Blended and stepfamilies — parenting apart
We answer some questions that may cause concern for separating blended families.
What can you do when your blended family separates and each family goes their separate ways? Can you still be involved in parenting decisions for the children you have cared for or jointly cared for? Can you still see them? Do you have a financial responsibility to contribute to their upbringing?
These are all questions that many separating blended families worry about. Step-parents often question their status, as they are not the biological parent.
The most important initial step is to try to engage in open communication with your former partner. The children may already be spending time with their other biological parent and it is important to respect this.
We suggest trying to find an arrangement that will enable the child to spend time with the step-parent that they have become so used to living with, and the step-parent’s own children. Perhaps create a calendar which can be shared with the child (depending upon their age), so they have an easy reference point. The arrangement might involve the step-parent continuing to take the child to/from any activities that they have previously been involved. Be prepared to compromise and be flexible.
Child arrangements orders
If an agreement cannot be reached, and non-court resolution options such as mediation have been considered and perhaps exhausted, an application to the court for a child arrangements order may be made.
A child arrangements order seeks to regulate the arrangements for the care of the child, specifically where they will live and the time they will spend with the parent they are not living with. Arrangements can include overnight and day visit arrangements, indirect contact by letter, email or telephone, or FaceTime/WhatsApp video/Zoom.
The order will last until the child is 16 years old or 18 in certain circumstances. The welfare and best interests of the children are the court’s paramount consideration. One of the factors that the court may take into account is the child’s wishes and feelings.
As the child’s step-parent you do not need to seek the court’s permission before making the application if you are married or in a civil partnership to the other parent, have acquired parental responsibility previously, or if unmarried or not in civil partnership, the child has been living with you for at least three years during the last five years (and within the last three months). Otherwise, you will need the permission of the court.
Within the application, you will need to include as a ‘respondent’ to your application every person who has parental responsibility for the child. This usually includes the biological parents.
There may already be a child arrangements order in place between the child’s two biological parents. Consider how your proposals will affect this and be prepared to provide further information as to how your proposal will work alongside this and why it is in the child’s best interests.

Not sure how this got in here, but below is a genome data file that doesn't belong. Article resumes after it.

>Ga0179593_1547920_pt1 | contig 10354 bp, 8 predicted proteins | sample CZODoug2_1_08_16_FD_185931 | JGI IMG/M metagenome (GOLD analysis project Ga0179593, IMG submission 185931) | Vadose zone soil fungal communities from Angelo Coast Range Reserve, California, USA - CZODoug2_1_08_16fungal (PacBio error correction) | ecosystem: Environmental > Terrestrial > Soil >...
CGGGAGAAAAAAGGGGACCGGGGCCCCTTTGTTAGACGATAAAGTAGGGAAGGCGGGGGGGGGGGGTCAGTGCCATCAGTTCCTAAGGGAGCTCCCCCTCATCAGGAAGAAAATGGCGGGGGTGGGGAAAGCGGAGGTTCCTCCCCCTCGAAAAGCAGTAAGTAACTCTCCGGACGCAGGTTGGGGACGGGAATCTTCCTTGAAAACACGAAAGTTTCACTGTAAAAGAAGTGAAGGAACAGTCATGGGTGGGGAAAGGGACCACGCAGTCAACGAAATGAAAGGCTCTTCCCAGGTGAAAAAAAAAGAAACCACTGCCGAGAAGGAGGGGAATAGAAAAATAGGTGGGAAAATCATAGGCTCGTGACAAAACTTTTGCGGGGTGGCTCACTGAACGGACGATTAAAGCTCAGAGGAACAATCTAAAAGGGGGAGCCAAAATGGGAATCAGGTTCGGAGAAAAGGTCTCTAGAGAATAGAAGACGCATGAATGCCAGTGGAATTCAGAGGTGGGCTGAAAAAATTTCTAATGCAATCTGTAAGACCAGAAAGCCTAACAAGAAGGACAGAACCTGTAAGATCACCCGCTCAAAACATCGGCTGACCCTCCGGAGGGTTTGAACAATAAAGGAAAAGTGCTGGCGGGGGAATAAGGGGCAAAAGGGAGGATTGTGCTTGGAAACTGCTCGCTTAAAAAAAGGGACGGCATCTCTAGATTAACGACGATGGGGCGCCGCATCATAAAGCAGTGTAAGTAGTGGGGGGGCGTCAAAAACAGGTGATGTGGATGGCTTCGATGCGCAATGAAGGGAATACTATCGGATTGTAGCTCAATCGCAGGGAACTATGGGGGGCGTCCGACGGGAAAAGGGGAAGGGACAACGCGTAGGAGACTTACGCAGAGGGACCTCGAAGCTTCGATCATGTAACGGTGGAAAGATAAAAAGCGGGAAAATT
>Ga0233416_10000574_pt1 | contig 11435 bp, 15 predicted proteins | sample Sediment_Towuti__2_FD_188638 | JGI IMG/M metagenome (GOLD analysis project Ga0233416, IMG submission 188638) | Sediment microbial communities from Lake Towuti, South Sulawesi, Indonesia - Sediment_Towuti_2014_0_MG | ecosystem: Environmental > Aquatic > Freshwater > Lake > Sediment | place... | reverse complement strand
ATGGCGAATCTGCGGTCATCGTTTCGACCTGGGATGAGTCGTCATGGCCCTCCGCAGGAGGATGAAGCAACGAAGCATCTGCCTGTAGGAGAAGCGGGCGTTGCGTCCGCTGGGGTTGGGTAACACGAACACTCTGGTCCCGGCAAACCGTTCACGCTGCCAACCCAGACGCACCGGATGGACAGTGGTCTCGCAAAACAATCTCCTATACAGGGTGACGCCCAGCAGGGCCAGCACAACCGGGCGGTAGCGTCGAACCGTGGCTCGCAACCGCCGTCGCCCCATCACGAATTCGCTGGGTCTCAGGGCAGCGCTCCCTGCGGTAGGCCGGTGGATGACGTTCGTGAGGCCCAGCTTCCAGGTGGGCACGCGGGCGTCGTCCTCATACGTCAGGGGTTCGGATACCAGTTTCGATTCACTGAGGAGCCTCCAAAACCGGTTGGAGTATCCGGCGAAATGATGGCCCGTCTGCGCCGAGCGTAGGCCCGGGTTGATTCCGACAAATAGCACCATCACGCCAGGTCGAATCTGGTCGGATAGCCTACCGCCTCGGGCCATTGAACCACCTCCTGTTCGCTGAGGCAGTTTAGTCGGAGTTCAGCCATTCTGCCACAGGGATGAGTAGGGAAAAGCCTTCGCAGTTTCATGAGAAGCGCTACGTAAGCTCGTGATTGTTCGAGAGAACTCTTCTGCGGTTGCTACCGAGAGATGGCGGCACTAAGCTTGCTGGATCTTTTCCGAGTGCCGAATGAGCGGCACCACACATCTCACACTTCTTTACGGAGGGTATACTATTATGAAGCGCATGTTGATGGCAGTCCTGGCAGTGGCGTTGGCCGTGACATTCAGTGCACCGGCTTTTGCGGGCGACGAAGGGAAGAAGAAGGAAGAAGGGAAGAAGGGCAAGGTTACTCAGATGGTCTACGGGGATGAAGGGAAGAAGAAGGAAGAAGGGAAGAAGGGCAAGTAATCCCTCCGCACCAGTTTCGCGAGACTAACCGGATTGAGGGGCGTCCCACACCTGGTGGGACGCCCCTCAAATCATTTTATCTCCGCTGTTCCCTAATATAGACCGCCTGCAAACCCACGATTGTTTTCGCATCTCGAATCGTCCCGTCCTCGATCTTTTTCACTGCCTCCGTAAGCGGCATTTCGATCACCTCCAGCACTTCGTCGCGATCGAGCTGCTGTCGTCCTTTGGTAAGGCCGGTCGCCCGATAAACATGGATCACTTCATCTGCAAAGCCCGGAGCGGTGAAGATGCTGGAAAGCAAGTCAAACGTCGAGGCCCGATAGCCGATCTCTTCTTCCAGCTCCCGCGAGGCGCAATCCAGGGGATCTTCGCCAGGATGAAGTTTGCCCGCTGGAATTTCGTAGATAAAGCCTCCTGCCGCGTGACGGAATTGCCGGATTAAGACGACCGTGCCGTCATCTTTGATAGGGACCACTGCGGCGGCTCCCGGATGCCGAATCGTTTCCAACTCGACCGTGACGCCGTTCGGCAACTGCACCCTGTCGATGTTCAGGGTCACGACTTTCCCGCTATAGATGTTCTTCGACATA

Parental responsibility is defined in the Children Act as ‘all the rights, duties, powers, responsibilities and authority which by law a parent of a child has in relation to the child and his property’. If the step-parent does not already have this, they should consider obtaining parental responsibility. It will give the step-parent a proper legal standing to enable involvement in the child’s school life, in respect of medical treatment, or religious upbringing, for example.
The step-parent must be married to the parent to acquire parental responsibility by way of standalone agreement, court order or in a civil partnership. It is possible to enter into a formal parental responsibility agreement with the other legal parent(s) and, if only one parent has parental responsibility for the child, then only that parent’s consent will be required. The parental responsibility agreement must be signed and witnessed by a magistrate, magistrate’s clerk or an officer of the court.
If the other legal parent will not agree, then the step-parent can apply to the court for a parental responsibility order. In considering whether to make the order, the court will consider the step-parent’s commitment to the child, involvement in their life, whether or not the other legal parents agree and the risk of disruption to the child if the order is made or not made.
The Child Maintenance Service cannot require a step-parent to pay child maintenance.
If the step-parent is named in a child arrangements order as a person with whom the child lives, then they could apply to the court for child maintenance.
If the child’s biological parent and the step-parent were married or in a civil partnership, as part of the divorce or dissolution the court could take account of the biological parent’s needs which include providing for the child as part of the final financial order.
Non-court dispute resolution
If the separating parties are unable to reach terms of agreement with regard to any of the matters set out above, it is important to consider the range of different methods of resolution that are available. This includes mediation, collaborative family law, family therapy, family consultants, discussions assisted by solicitors, arbitration, and an application to the court.
If you have any further questions about issues affecting step parents and the children of step parents, please contact our child law solicitors.